The origins of the slasher sub-genre

With the most recent instalment having hit the theaters late last year, this is the film that started one of the most influential horror franchises of all time. John Carpenter’s Halloween not only practically started the slasher sub-genre (with a little help from Bob Clark’s Black Christmas). It is still a spine-chilling movie in its own right even to today’s audiences and deserves its title of a classic.

A young boy revealed to be Michael Meyers is standing outdoors in a clown costume holding a kitchen knife
Mummy, I think I’ve done something bad (Credit: http://halloweenmovie.fandom.com)

Perfect execution of impending doom 

Halloween starts with what is easily one of the most impactful horror opening sequences. We observe the events unfolding from someone’s point of view. Our puzzlement turns into dread as we watch someone stab a teenage girl to death, only to find out a six-year-old boy did it.

We then jump to 15 years later, with Michael Meyers escaping a mental institution and targeting a high school student Laurie Strode and her friends. The tension in the daylight segments is done brilliantly – even before anything occurs, we see Michael lurking in the background of every scene. We as audiences just know that something bad will happen to these girls, even if we don’t know when, where, or how.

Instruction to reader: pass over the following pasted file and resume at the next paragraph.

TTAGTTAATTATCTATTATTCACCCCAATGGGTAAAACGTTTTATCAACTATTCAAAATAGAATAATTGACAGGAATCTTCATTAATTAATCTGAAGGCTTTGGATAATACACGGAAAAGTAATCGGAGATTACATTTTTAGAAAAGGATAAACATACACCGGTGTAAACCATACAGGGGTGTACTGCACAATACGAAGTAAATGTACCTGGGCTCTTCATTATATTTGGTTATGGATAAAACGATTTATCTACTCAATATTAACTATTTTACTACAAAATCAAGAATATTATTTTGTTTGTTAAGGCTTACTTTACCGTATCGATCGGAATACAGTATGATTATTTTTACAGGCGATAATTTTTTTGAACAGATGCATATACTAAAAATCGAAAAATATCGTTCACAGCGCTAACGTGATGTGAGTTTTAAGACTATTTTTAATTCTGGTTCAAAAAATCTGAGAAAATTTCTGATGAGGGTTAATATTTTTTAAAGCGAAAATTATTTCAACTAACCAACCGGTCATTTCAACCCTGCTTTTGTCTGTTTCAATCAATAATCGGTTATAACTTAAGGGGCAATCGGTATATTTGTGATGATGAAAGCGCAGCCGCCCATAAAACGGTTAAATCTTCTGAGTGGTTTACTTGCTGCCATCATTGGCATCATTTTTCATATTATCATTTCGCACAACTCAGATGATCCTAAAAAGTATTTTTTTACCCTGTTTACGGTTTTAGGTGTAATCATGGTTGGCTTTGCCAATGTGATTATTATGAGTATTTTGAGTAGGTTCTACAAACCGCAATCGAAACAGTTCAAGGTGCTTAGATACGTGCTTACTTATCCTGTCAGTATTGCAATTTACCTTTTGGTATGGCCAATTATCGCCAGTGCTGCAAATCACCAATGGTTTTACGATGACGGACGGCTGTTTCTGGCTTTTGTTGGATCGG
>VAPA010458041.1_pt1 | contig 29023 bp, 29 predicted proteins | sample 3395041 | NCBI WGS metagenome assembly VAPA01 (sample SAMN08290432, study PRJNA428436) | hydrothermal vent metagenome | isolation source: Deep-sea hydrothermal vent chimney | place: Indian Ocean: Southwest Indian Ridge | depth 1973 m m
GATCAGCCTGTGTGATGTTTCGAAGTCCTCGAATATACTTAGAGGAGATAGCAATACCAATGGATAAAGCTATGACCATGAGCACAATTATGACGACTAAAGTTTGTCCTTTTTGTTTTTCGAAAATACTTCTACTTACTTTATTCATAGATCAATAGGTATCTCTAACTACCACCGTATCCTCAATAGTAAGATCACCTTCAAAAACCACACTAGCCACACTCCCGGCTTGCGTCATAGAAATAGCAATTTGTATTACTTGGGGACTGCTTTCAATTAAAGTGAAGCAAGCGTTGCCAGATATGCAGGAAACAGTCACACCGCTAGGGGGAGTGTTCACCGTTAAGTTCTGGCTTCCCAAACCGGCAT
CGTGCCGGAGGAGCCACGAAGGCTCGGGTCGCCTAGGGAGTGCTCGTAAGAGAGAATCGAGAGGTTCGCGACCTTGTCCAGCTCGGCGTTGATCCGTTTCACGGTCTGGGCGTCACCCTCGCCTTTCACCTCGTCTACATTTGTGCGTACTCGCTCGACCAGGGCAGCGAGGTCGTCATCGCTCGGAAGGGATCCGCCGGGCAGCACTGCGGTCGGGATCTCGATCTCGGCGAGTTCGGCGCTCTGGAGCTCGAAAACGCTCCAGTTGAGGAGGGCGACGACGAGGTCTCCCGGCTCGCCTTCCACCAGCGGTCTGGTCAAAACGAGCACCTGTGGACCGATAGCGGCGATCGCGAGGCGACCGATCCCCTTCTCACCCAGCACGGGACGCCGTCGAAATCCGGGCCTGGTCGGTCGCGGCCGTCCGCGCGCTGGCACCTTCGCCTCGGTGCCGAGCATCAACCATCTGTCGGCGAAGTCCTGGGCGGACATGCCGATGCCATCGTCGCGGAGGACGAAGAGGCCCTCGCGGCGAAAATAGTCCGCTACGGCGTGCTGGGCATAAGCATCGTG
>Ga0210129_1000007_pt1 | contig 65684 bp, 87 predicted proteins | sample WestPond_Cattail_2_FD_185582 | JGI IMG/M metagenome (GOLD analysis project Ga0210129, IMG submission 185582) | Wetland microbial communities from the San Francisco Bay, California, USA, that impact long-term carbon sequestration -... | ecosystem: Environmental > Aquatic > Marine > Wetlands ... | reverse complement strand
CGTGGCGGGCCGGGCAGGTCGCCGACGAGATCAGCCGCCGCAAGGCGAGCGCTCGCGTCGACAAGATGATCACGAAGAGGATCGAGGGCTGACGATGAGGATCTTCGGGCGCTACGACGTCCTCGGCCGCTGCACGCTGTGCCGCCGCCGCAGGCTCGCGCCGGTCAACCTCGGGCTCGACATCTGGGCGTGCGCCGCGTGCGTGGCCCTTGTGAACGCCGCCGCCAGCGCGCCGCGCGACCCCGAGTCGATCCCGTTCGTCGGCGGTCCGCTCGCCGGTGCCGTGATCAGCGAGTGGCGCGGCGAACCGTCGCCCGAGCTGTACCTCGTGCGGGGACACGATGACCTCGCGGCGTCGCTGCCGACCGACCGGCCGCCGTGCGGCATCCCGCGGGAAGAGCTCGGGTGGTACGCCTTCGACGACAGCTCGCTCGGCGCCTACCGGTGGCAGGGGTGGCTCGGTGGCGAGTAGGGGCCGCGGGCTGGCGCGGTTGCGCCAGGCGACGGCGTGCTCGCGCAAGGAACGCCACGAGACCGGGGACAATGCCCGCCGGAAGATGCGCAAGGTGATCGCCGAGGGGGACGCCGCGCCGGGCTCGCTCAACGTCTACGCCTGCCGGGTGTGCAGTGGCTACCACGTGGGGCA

Terror-inducing climax 

Things definitely don’t let up once the killings do start (although Michael Meyers putting on a ghost outfit gave me a chuckle). The scene where Laurie goes to the house across the street and discovers the bodies of her friends is chilling. As Michael waits for the right moment to come out, chase that ensues keeps me on the edge of my seat during every rewatch.

Laurie Strode is sitting down hiding from Michael Meyers, holding a knitting kneedle.
Running from Michael Meyers was not part of the job description (Credit: http://imdb.com)

As we now know Laurie is the final girl, we expect for her to survive (there are now plenty of subversions of this trope but as Halloween started the trend, you’d expect the status quo). However, people watching as the film came out would’ve had no idea about this purely because it was a new concept. It’s obvious the film has a lot of fun with this with its many close calls. The ending where Dr Loomis sees Michael has escaped despite being shot at so many times is now a slasher villain staple. Can he be defeated? The many sequels say ‘hell no’. 

Final impression 

Halloween rightfully sets the standards for hundreds of slasher films that have tried to replicate it, with varied degrees of success. The choice for Dr Loomis to describe Michael as ‘pure evil’ is interesting. It achieves the goal of audiences not being able to sympathize with him because there’s nothing in him that we can relate to. 

One tiny thing that I could count as a flaw in the film is the acting. Donald Pleasance is easily the best actor in the film and while Jamie Lee Curtis is really good, she does overact a little bit in some moments. Her friends aren’t impressive by any means with some line delivery choices. At the end of the day, mediocre acting is yet another staple of the subgenre. Despite this, it’s still my favourite horror movie of all time and I can’t see another one knocking it out of its place anytime soon.

Rating:

5 out of 5 stars (5 / 5)

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